New environment minister to face uphill battle, says finance study
Conservative inaction, obstruction on climate change could challenge Liberal efforts from the start
Catherine McKenna, the federal environment minister sworn in Wednesday, will inherit an uphill battle in the effort to cut greenhouse gas emissions, according to government documents obtained by CBC News.
A department memorandum prepared in June for the deputy minister of finance, obtained under the Access to Information Act, provides an overview of all the federal measures taken since 2006 to cut carbon emissions.
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It shows that federal efforts will make only a small dent and that some of the programs that have worked the best are the simpler ones that were cancelled by the Conservative government.
The document looks at more than 20 federal programs and calculates their expected effects on emissions. It concludes the measures will reduce emissions by 40 megatonnes annually by 2020.
That means the federal government would be responsible for less than a third of the 130-megatonne reduction in carbon pollution Canada is projected to achieve by 2020. The remaining 90 megatonnes of projected cuts would be achieved by the provinces and cities.
But even that still leaves Canada about 116 megatonnes over its 2020 target — and there are no new big measures yet in place to deal with that problem.
None of this surprises Dale Marshall, who is with the Climate Action Network.
"Unfortunately the measures that were put in place were quite modest and targeted at smaller sources of emissions and, not surprisingly, created … very modest reductions in our carbon pollution," Marshall said in an interview with CBC News.
Tory efforts had little effect
He pointed out there were no federal measures to directly deal with the oil and gas industry, which is Canada's fastest-growing source of carbon pollution.
The documents show the most effective federal programs were emission regulations for cars and light trucks introduced in step with the U.S. They are projected to cut emissions by 16 megatonnes by 2020.
They were closely followed by the ecoEnergy Efficiency programs to help homes and businesses save energy, and the ecoEnergy for Renewable Power program that helped support renewable energy projects such as solar and wind.
Those ended after the Conservative government withdrew funding.
"Which is not the way," said Marshall. "You want to see the programs that are actually successful in reducing emissions continue."
In contrast, big-ticket items such as investments in carbon capture and storage show limited success.
The 2008 federal budget plowed $240 million into a $1.4-billion project in Saskatchewan that captures CO2 from coal-fired plants and injects it underground. So far, it's expected to cut only one megatonne of carbon pollution by the end of the decade.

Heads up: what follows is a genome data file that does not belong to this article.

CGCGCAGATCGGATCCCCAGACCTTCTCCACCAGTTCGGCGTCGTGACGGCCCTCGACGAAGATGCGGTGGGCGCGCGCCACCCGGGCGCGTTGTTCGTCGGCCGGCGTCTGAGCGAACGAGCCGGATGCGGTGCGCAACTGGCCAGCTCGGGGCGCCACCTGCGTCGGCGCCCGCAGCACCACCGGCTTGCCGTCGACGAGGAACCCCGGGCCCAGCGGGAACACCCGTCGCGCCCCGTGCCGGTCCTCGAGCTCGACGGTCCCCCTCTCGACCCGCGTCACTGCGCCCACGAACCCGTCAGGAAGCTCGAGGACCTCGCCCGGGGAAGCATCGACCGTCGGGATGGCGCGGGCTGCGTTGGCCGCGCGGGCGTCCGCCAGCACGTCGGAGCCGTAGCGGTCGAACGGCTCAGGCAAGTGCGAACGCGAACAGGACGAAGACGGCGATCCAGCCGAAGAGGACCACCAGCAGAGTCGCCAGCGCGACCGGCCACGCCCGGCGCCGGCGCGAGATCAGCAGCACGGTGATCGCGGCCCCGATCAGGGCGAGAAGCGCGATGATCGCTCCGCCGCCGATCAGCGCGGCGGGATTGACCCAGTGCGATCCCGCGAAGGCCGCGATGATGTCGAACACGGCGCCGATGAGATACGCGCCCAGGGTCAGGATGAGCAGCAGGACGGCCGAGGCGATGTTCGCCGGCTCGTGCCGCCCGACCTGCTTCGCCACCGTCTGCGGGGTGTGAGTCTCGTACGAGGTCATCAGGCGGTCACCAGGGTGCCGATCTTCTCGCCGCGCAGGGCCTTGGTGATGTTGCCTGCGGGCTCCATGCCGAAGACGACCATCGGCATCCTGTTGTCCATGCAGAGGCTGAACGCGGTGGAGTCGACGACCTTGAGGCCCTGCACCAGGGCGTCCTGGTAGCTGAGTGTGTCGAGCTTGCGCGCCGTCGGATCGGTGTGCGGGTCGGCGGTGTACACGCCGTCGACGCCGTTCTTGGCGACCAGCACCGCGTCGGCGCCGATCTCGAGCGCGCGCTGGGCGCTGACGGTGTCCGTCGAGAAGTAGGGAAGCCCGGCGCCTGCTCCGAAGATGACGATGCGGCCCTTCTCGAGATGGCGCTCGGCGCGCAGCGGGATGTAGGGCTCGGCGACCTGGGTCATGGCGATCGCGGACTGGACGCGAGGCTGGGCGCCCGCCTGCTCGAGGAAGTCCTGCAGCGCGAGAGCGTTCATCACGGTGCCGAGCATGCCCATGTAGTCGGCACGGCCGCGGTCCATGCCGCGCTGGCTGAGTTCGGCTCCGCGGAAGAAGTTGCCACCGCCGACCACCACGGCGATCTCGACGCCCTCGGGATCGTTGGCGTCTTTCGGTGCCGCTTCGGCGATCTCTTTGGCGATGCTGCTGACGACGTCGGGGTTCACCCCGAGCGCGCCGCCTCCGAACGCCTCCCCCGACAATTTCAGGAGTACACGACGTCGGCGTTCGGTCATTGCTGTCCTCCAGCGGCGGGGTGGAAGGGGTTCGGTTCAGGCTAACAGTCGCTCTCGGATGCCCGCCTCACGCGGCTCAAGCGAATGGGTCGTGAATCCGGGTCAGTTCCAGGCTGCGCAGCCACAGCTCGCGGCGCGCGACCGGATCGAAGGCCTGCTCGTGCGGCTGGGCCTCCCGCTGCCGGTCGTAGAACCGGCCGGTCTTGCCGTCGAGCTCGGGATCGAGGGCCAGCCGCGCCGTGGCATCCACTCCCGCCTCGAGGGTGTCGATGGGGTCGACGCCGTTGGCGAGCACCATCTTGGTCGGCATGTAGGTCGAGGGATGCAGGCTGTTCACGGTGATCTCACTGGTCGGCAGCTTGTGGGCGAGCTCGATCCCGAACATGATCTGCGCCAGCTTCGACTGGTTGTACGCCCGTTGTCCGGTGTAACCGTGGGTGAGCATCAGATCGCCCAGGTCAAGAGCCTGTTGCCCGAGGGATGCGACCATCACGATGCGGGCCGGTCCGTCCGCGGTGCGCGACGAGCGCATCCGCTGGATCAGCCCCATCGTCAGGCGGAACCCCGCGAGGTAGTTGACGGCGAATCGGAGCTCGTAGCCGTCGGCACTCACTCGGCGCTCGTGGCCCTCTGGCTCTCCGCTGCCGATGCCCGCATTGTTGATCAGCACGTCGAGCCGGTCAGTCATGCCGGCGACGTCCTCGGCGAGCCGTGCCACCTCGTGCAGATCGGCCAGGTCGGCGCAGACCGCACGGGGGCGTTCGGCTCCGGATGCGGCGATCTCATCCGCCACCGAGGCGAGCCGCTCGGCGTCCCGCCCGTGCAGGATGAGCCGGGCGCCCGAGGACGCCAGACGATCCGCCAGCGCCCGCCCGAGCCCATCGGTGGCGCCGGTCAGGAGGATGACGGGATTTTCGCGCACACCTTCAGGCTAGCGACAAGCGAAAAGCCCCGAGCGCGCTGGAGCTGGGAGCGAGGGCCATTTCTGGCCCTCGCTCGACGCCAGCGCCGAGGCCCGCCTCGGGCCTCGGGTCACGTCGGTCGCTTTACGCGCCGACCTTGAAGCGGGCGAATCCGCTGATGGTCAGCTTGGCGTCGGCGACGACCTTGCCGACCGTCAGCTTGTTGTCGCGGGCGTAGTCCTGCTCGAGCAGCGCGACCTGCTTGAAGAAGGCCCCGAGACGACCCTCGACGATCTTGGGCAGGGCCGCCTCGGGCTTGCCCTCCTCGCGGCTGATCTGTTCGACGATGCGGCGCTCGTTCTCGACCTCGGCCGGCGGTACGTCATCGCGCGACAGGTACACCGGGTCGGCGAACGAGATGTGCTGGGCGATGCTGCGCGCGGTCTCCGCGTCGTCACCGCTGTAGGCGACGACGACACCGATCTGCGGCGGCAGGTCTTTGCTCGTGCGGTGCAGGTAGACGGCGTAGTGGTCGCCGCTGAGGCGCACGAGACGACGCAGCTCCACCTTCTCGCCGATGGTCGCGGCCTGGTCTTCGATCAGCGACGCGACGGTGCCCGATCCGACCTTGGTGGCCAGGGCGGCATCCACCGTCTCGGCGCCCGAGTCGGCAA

Provinces pick up the slack
The documents also show new coal-fired electricity regulations — a showpiece of the Conservatives' environmental efforts — will have little effect by 2020, cutting emissions by just three megatonnes. In comparison, Ontario's closing of coal-fired power plants reduced carbon pollution by 30 times that amount.
Ontario's Environment Minister Glen Murray said this means a heavy lift for the incoming Liberal environment minister who is inheriting the results of the Conservative approach to climate change.
"For the last 10 years at the federal-provincial table they wouldn't even allow the word climate change to be used. That's a challenge," said Murray in an interview with CBC.
But he predicts it's not all bad news.
"The downside is they are starting from quite far behind … compared to other countries. The good news is, there is a lot of low-hanging fruit."
Murray said the new government can quickly implement consumer-friendly programs like low-carbon appliances and further help to cut energy use in homes and businesses.
"There's a lot that can be done by the federal government to catch up … and a lot of those things are very popular with Canadians."
The first test of the Liberal government's intentions will be at the Paris climate conference next month, where Canada is expected to pledge further efforts to cut emissions by 2030.
Murray will be part of that delegation. He said if other countries ask how Canada's government can possibly meet any climate target, they'll just need to "give them a bit of time."
By the numbers:
A sample of some federal measures and their effects:
- Light and heavy-duty vehicles: 16 megatonne reduction by 2020.
- Eco-energy for buildings and renewable power: 12.7 megatonnes by 2020.
- Reduction of CO2 from coal-fired power plants: three megatonnes by 2020.
- Carbon capture and storage: one megatonne by 2020.